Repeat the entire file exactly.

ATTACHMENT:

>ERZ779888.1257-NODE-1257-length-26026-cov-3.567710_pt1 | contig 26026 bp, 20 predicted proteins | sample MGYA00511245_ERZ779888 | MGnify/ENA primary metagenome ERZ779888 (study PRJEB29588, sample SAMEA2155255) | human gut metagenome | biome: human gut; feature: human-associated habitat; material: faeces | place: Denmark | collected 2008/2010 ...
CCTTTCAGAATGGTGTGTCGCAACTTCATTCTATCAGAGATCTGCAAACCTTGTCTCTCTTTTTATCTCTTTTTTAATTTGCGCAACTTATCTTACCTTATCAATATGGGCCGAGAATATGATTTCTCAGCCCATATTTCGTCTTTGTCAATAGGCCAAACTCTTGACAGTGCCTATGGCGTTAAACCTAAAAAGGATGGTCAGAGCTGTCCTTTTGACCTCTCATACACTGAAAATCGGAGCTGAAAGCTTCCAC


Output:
>ERZ779888.1257-NODE-1257-length-26026-cov-3.567710_pt1 | contig 26026 bp, 20 predicted proteins | sample MGYA00511245_ERZ779888 | MGnify/ENA primary metagenome ERZ779888 (study PRJEB29588, sample SAMEA2155255) | human gut metagenome | biome: human gut; feature: human-associated habitat; material: faeces | place: Denmark | collected 2008/2010 ...
CCTTTCAGAATGGTGTGTCGCAACTTCATTCTATCAGAGATCTGCAAACCTTGTCTCTCTTTTTATCTCTTTTTTAATTTGCGCAACTTATCTTACCTTATCAATATGGGCCGAGAATATGATTTCTCAGCCCATATTTCGTCTTTGTCAATAGGCCAAACTCTTGACAGTGCCTATGGCGTTAAACCTAAAAAGGATGGTCAGAGCTGTCCTTTTGACCTCTCATACACTGAAAATCGGAGCTGAAAGCTTCCAC